I doubt that one comes my way anytime soon, and even if it did, I’m not sure I could afford it. So, I decided to do the next best thing. I’ve ordered a 14-fret double-aught in EIR from our friends at Pre War Guitar Company. I was fortunate to procure a build slot due in October of ’22, so I significantly reduced the 26 month wait. But, if one of the originals would somehow miraculously become available to me…well, I know I’d have to make the effort.”
“Gone but not forgotten. 1938 Martin 00-21S, acquired from the sister of the original owner. Twelve made in total, special orders from several dealers in the Chicago area. What a cool guitar. The pic is of the young man who was the first owner, so proud of his new guitar that he posed with it in a professional photographer’s studio with it. It was a great find, and one that I wish I’d held onto. According to Greig Hutton this was the second to last in the 12 production run.”
“As a 00 fanatic, a 1930’s 14 fret 00-21 is on my bucket list. Seeing the Gruhn one brings back painful memories. It was a long time ago but I want to say Gruhn wanted 8K for it. At the time I thought that was too much for a refinish and hemmed and hawwed for a few hours. I finally decided to pull the trigger but it was already gone when I called.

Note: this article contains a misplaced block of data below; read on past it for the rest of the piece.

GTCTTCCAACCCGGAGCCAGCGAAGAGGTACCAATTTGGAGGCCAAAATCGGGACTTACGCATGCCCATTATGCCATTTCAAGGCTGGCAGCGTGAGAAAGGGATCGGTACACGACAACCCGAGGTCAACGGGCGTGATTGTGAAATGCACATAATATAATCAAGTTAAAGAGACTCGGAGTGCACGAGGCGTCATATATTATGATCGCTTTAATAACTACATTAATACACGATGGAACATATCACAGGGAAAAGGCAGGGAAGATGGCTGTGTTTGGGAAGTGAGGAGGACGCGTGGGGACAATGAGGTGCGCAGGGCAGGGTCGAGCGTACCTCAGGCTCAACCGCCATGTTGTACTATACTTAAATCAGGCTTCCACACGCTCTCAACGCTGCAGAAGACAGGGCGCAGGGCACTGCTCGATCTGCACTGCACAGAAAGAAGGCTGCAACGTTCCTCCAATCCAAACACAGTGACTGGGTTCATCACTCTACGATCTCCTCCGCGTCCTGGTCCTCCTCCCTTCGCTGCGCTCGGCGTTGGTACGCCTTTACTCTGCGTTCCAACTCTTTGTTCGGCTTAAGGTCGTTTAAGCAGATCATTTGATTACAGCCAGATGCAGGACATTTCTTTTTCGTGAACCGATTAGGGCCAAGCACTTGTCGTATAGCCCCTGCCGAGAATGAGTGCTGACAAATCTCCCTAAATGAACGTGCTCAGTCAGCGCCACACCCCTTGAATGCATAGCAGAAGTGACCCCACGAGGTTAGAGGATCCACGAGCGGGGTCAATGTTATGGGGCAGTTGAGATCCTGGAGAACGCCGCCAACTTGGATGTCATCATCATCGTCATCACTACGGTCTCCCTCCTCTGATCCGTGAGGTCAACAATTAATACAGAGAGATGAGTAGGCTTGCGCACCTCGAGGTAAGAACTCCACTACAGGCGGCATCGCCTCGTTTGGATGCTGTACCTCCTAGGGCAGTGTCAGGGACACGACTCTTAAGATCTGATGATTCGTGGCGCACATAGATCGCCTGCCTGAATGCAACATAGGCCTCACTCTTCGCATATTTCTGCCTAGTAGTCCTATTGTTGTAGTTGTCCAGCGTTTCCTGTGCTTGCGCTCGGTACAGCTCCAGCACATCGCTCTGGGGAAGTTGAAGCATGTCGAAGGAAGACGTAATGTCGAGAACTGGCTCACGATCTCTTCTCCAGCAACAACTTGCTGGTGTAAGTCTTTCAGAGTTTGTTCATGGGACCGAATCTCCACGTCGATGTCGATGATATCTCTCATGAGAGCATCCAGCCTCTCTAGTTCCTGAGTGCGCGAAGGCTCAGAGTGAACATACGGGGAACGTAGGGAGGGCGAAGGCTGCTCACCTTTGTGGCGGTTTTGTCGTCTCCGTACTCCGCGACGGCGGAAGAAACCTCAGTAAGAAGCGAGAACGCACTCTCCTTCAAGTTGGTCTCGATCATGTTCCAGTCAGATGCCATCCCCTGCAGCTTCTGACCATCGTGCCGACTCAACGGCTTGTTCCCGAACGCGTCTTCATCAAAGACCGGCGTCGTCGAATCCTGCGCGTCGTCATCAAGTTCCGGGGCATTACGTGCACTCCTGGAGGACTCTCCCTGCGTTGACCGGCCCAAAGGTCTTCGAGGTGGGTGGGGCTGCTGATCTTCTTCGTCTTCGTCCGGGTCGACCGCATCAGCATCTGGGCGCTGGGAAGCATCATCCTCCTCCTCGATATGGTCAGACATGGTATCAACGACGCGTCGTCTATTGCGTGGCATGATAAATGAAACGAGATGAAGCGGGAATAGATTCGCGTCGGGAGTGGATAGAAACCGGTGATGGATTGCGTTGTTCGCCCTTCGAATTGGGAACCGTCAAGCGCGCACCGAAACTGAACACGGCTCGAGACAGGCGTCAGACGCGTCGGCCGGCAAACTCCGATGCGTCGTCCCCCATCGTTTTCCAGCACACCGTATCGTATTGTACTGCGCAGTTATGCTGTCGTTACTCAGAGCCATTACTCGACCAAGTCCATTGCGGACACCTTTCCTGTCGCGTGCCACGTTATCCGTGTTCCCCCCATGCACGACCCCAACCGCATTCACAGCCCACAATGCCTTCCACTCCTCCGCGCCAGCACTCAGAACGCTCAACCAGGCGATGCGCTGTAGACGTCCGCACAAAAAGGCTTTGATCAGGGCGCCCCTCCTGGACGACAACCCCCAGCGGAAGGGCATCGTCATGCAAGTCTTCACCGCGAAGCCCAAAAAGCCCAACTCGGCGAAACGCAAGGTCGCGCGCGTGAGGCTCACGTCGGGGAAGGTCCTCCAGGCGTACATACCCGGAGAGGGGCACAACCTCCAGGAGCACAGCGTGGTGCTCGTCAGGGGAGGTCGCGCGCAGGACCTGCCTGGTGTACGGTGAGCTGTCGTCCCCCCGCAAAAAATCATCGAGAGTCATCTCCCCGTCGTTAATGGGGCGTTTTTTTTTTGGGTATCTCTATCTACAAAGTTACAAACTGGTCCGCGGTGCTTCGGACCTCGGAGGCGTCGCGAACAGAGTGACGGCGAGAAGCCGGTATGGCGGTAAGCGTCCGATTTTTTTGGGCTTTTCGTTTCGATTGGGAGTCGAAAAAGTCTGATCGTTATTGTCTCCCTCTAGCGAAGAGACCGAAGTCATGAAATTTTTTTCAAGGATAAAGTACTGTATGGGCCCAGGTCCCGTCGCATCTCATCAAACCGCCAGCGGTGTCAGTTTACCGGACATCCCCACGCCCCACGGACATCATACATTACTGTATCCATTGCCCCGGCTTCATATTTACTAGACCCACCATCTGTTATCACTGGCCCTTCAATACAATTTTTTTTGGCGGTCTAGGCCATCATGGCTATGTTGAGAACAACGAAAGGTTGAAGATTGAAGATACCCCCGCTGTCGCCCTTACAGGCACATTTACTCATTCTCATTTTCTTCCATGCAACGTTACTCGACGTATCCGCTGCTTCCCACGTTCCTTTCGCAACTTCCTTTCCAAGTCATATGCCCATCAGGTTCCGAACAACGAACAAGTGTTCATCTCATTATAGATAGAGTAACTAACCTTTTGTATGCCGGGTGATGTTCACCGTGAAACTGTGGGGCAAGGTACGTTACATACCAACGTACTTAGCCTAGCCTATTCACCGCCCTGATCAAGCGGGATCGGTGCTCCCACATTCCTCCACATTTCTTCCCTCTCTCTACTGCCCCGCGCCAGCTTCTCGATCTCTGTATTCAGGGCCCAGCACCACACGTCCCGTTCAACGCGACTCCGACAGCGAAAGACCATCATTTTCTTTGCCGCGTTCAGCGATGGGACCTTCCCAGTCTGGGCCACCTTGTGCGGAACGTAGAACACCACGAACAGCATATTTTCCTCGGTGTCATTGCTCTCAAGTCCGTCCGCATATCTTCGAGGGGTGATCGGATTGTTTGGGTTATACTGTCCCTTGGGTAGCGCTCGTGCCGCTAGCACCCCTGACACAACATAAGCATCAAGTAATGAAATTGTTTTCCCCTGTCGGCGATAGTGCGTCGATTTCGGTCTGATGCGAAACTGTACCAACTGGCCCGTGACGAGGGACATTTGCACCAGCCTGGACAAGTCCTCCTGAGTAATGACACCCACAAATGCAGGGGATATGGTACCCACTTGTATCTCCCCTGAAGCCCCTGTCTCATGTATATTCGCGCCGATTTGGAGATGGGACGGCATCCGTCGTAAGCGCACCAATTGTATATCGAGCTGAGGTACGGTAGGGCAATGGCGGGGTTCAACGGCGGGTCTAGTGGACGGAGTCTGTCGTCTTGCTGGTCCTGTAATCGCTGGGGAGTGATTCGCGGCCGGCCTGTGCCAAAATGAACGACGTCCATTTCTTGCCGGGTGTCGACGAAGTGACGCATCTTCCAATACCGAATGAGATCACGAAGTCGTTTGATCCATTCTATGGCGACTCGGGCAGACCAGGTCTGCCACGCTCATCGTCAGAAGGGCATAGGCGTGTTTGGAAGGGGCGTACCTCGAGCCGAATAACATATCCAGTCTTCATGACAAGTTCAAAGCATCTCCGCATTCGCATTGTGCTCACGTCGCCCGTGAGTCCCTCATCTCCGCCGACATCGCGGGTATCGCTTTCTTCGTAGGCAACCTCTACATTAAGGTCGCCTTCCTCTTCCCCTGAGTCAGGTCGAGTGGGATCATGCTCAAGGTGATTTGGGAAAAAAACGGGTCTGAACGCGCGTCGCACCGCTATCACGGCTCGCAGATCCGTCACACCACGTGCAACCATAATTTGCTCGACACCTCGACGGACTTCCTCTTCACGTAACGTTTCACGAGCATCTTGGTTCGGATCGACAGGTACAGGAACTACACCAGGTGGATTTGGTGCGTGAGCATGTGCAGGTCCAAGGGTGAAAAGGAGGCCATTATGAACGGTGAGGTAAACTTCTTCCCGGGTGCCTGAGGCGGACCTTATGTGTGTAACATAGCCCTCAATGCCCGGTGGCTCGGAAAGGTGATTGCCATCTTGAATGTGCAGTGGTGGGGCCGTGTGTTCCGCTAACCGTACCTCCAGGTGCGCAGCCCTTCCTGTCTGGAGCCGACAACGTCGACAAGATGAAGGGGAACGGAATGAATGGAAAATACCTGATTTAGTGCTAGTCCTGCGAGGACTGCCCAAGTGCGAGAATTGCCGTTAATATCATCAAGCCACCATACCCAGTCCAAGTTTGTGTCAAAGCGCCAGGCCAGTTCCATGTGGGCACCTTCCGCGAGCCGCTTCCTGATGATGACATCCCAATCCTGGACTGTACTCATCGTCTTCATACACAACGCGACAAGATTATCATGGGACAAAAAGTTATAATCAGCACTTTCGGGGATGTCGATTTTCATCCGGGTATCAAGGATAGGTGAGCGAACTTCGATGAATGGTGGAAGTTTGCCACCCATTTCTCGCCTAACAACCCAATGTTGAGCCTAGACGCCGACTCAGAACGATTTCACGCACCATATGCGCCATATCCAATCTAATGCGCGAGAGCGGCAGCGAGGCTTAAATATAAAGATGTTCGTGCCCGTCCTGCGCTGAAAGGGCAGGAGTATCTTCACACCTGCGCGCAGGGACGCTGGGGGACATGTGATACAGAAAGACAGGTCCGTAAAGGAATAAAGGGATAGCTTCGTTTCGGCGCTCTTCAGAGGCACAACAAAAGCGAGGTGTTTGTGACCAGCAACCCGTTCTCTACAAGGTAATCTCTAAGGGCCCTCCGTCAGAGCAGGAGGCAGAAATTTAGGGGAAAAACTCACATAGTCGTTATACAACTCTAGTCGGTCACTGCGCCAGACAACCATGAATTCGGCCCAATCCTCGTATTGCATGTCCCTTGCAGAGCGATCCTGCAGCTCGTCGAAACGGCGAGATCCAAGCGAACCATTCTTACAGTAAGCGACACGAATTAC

I recently finished up a 14 fret 00-21 kit build. Turned out way better than it had any right to given the skill level of the builder. ”
“We’ve heard various things about the “S” over the years, that it stood for “Standard” on a 12 fret body, or “Slot head”, etc. I’ve asked Martin historians and longtime employees about this. From their research, it always stood for “Special” when stamped on the neck block, as in something special about the order that made it different from regular production. That was true even with the postwar 12 fret “S” guitars even though they eventually became catalogued items. In shop notes it was used for all sorts of different things including “Spruce” on a guitar that normally had a mahogany top, or “Spanish” on guitar that was normally setup for Hawaiian playing.”
“A 1937/38 14-fret 00-21 is at the top of my wish list too. There are so few and seen for sale so infrequently that I’ll likely never own one. So I’ll just have to enjoy the two 14-fret rosewood 00s that I currently have:
– A (Guitar Center spec’d) 2012 Martin 14-fret 00-21 custom (1 3/4 nut/Madi/Adi/Ebony/Koa binding/pyramid bridge/Hide glue/T-bar)